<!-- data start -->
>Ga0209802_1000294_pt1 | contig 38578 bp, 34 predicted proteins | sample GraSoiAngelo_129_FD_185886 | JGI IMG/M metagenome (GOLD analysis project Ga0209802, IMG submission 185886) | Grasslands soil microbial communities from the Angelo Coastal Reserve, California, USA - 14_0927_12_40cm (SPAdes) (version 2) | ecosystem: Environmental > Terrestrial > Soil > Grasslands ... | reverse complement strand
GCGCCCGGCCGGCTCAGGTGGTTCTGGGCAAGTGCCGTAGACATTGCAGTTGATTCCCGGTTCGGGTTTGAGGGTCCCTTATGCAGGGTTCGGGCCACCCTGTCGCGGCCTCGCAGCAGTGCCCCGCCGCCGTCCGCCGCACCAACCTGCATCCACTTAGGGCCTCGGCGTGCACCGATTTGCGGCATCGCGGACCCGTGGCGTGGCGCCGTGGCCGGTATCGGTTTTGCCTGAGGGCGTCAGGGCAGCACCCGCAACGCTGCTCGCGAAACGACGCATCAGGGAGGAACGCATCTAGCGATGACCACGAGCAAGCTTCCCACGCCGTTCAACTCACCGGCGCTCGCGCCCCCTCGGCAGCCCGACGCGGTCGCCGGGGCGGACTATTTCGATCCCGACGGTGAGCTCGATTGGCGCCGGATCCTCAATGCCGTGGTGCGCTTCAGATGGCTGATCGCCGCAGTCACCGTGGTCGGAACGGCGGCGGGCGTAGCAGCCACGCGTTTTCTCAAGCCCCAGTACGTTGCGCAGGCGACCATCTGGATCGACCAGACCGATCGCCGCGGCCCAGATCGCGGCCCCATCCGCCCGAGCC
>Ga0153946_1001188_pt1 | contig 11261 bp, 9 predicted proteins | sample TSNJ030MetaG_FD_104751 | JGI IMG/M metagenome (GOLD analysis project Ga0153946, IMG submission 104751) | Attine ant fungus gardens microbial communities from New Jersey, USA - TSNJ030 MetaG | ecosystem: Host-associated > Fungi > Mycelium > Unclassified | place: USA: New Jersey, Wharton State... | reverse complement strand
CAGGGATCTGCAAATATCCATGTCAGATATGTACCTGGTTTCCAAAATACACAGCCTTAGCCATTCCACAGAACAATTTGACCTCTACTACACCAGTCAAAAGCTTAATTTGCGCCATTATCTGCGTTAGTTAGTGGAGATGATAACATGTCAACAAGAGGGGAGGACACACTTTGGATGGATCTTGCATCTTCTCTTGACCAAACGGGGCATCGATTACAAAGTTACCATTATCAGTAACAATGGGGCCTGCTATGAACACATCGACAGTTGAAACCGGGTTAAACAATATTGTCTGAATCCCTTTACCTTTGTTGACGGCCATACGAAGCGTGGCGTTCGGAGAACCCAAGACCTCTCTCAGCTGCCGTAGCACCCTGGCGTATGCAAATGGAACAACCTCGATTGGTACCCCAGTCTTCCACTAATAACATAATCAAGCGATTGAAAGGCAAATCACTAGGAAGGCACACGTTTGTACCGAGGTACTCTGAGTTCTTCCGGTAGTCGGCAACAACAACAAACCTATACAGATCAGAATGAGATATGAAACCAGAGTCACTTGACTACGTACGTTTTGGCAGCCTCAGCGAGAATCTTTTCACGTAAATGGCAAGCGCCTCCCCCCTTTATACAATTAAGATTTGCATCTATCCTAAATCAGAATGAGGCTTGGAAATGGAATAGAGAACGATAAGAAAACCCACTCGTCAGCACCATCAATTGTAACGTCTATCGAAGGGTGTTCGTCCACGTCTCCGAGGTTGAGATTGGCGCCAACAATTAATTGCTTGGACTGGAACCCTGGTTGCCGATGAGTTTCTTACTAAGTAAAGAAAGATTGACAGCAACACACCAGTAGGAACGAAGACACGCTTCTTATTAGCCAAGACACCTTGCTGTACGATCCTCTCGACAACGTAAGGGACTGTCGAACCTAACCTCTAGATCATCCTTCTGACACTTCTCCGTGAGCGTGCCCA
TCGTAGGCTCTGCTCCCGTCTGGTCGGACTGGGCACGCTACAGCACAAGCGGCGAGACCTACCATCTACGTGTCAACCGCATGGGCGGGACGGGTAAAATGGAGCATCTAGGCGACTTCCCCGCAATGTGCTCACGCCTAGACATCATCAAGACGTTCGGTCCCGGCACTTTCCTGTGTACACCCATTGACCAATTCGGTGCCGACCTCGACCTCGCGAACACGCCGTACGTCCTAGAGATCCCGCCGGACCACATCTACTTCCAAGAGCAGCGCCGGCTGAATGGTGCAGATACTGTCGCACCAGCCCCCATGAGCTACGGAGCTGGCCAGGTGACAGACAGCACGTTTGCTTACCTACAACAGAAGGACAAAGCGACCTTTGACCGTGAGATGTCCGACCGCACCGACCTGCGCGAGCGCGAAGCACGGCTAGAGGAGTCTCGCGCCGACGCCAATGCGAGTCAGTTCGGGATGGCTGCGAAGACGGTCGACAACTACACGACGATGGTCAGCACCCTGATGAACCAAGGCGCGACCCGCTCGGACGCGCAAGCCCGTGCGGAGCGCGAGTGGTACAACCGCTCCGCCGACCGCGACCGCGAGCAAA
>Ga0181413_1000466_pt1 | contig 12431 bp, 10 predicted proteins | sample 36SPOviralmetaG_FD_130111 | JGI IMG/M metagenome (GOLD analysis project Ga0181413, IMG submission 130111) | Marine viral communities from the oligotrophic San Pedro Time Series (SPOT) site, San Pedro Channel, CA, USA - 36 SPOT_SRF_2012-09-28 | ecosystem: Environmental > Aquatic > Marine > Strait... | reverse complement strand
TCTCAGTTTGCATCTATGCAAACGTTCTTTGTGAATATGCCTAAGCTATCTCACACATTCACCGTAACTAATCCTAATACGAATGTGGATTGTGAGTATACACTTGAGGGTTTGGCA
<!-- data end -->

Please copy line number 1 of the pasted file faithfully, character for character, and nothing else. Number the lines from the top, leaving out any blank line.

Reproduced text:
>Ga0209802_1000294_pt1 | contig 38578 bp, 34 predicted proteins | sample GraSoiAngelo_129_FD_185886 | JGI IMG/M metagenome (GOLD analysis project Ga0209802, IMG submission 185886) | Grasslands soil microbial communities from the Angelo Coastal Reserve, California, USA - 14_0927_12_40cm (SPAdes) (version 2) | ecosystem: Environmental > Terrestrial > Soil > Grasslands ... | reverse complement strand